iOS4: First Impressions
Updating is easy? Mine went well, but many iPhone 3G owners complained of lengthy updates…
I’m an update freak… no matter what the application I’m downloading the latest and greatest within seconds of its release. While this can sometimes cause me problems, more often than not these updates can breathe varying degrees of life into aging hardware. So, just minutes after iOS4 became available at 10am PST on June 21st, I was busily downloading the update.
Like a Mexican divorce, the update was quick and painless… taking a total of about 15 minutes from first click to functioning iPhone. My unit is a factory unlocked 32gb iPhone 3GS, originally purchased in Hong Kong – so until tomorrow (the iPhone 4 release date) it’s the most recent model available. I’ve heard reports of the update taking MUCH longer depending on server load and model of iPhone, so your mileage may vary.
Once the iPhone had restarted following the update, I noticed an immediate improvement in the responsiveness of the GUI. Prior to iOS4, my iPhone frequently hung for a second or two during simple interface functions such as entering the passcode or scrolling from screen to screen. While that might have been fixed by a simple restore of the old OS, it was definitely resolved by iOS4. The net result is that my iPhone now feels much more responsive, almost like a new phone. My next discovery was the ability to use your wallpaper image as your home screen background, which in my opinion is long overdue. This feature isn’t available on older iPhones due to a lack of processing power, according to CEO Steve Jobs who took the time to personally reply to an iPhone 3G user’s email. While this is really just an eye-candy perk, my superficial side really likes it!
I then immediately began to play with the App folder feature that allows users to great groups of Apps within a single icon. Each folder can contain up to a dozen Apps, allowing users to manage up to an (excessive) total of 2160. Under OS 3.1.3 I ran about 130 Apps spread over 9 screens, with the most frequently used on the first 2-3 pages. With iOS4 I was able to condense this down to only TWO screens with my top dozen Apps on page one and the rest neatly tucked away in logical folders. When you select a folder, it opens into a window clearly displaying all the apps within. I’m now able to access any App on my iPhone in less than three taps… a great time saver. You can either organize your folders directly on the iPhone or through the iTunes interface.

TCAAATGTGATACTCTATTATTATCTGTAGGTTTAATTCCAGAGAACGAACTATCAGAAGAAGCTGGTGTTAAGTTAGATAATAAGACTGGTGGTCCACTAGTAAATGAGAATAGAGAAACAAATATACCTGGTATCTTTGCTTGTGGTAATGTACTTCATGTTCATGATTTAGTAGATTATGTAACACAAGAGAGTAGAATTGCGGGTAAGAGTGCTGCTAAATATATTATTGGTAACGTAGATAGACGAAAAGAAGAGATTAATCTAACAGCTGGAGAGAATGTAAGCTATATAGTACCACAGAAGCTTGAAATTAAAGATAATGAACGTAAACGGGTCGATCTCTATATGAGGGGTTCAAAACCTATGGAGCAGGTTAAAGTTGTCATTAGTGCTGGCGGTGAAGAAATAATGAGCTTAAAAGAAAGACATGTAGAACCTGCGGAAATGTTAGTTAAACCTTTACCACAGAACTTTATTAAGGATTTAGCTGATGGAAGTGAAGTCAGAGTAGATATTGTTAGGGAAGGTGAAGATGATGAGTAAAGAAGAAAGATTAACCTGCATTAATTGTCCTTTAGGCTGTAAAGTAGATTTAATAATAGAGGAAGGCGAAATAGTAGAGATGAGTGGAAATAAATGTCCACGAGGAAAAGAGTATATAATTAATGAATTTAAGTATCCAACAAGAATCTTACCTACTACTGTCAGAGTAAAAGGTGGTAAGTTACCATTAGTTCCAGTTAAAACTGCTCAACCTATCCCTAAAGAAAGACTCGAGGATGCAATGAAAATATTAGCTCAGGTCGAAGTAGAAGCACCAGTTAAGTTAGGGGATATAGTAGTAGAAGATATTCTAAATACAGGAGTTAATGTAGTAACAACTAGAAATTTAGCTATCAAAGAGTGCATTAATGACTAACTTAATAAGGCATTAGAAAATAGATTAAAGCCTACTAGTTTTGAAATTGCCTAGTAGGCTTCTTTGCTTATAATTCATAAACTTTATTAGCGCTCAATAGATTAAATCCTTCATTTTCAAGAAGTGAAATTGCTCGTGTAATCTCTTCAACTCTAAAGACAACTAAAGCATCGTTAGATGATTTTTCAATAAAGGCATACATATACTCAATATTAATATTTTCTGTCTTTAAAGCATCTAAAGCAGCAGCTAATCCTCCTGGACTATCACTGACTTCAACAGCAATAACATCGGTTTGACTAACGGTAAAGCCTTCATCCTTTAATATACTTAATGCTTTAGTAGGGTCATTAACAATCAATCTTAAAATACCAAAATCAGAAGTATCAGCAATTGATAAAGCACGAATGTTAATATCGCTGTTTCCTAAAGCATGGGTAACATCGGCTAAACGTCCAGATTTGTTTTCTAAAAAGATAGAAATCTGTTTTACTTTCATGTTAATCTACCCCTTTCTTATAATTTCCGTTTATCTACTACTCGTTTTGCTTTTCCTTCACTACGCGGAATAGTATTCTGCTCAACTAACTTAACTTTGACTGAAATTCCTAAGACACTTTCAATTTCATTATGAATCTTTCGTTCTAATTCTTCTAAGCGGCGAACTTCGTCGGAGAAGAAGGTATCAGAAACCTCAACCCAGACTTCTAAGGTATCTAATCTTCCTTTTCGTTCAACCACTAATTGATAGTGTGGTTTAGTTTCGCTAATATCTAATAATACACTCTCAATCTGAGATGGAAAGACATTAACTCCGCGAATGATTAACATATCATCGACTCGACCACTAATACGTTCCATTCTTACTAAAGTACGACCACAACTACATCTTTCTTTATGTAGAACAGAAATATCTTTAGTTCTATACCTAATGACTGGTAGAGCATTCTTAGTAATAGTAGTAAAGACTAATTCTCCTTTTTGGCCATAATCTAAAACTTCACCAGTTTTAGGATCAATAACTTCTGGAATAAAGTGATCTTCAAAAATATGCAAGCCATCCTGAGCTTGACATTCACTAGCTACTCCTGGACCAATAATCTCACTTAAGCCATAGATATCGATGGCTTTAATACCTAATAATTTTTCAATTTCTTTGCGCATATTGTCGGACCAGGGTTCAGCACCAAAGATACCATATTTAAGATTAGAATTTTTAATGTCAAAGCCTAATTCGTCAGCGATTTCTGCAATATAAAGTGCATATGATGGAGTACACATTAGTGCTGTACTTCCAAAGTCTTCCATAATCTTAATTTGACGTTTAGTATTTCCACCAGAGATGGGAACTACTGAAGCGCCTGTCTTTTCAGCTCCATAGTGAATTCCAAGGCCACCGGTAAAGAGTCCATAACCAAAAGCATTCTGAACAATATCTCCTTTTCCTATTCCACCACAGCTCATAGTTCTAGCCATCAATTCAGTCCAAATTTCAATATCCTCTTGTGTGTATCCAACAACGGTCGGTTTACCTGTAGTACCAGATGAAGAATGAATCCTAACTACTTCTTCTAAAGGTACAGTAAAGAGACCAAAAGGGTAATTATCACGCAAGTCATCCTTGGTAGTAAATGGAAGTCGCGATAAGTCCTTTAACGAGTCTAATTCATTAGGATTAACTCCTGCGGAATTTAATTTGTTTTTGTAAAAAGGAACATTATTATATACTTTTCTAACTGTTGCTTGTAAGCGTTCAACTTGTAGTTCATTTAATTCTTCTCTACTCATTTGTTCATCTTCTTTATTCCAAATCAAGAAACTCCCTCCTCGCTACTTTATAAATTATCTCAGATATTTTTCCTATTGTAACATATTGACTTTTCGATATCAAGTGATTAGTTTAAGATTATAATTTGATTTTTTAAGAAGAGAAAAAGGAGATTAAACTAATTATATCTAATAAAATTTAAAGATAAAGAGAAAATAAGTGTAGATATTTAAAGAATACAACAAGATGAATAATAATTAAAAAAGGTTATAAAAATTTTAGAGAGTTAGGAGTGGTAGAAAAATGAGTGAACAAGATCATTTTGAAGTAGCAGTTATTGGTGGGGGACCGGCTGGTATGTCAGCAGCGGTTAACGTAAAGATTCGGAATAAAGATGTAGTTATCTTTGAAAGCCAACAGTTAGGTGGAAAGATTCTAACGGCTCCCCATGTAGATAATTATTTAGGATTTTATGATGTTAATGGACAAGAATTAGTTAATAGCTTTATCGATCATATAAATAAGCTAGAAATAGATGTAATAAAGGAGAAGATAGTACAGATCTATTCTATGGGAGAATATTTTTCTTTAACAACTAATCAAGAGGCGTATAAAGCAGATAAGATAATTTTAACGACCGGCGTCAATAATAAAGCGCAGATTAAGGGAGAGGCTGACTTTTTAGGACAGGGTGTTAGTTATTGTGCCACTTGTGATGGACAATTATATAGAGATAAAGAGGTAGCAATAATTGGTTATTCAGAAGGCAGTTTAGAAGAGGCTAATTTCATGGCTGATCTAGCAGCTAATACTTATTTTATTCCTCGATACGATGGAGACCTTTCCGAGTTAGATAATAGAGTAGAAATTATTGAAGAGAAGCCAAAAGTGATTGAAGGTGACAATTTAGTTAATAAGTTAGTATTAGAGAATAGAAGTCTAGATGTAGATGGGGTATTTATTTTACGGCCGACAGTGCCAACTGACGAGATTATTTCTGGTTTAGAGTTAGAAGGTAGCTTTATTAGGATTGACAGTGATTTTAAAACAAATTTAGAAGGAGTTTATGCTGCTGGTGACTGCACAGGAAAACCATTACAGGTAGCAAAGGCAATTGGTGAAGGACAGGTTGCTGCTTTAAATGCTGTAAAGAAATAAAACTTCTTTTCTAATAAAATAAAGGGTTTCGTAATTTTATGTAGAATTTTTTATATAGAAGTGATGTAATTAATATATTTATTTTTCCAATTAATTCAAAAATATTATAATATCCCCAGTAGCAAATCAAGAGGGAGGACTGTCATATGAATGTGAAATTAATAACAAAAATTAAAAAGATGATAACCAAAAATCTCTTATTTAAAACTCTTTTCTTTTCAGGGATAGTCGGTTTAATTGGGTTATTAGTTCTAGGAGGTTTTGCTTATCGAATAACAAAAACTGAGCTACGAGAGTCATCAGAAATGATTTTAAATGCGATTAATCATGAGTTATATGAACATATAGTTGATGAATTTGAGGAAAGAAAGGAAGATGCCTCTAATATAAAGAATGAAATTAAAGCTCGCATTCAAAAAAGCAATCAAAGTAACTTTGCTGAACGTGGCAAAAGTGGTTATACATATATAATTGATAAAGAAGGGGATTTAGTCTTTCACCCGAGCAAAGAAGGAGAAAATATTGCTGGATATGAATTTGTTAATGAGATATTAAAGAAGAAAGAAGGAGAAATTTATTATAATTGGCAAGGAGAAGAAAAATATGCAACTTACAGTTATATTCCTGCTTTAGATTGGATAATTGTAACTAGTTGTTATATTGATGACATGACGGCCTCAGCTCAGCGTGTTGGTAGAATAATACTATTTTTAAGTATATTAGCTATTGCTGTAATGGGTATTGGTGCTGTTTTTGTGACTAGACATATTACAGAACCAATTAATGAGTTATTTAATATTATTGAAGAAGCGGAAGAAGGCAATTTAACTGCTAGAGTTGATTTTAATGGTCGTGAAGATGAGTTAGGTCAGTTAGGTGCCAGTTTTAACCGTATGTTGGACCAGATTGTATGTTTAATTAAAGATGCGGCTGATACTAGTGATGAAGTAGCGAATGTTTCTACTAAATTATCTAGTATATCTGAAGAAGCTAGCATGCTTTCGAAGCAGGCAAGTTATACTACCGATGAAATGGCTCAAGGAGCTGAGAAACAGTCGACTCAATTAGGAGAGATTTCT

Next, on to multi-tasking, again only available on the 3GS and later iPhones. I really didn’t expect to use this much when I first heard about it during the WWDC keynote last month, but in only a few days has become indispensable. Having the ability to look up an address in Safari, then plot it in Maps while changing playlists without arduously closing and opening Apps is a real time saver. Currently, not all Apps are accessible in Multi-task but the number grows daily as developers deliver updates.
Other features include a unified mailbox, which I don’t use as I prefer to keep my accounts separate; iBooks (not available in Canada yet); camera improvements; faces and places in photos; bluetooth keyboard connectivity; playlist creation and a plethora of other enhancements that you can read about here. I hope to check out all these new features eventually, but I likely won’t use many of them often. For me, the increased operating speed, App folders and multi-tasking are going to make the biggest impact on my daily experience.
So, did iOS4 breath new life into my iPhone? As a 3GS owner I would have to say a resounding YES, though I expect 3G users to be slightly less enthused. Sadly, owners of the original iPhone are now abandoned from Apple’s upgrade cycle. However, as 3 years is a long time in the mobile phone world most of the original iPhone owners are likely thinking of upgrade to the iPhone 4 anyways.
Like any new OS, iOS4 will likely cause problems for a percentage of the early adopters and especially for those with jailbroken phones. However, as major OS updates go, iOS4 seems like a pretty solid and painless update for most – and best of all it’s free. If there are any other 3GS, 3G or 2nd generation iPod Touch users out there who’ve installed iOS4, I’d be keen to hear your impressions… please comment!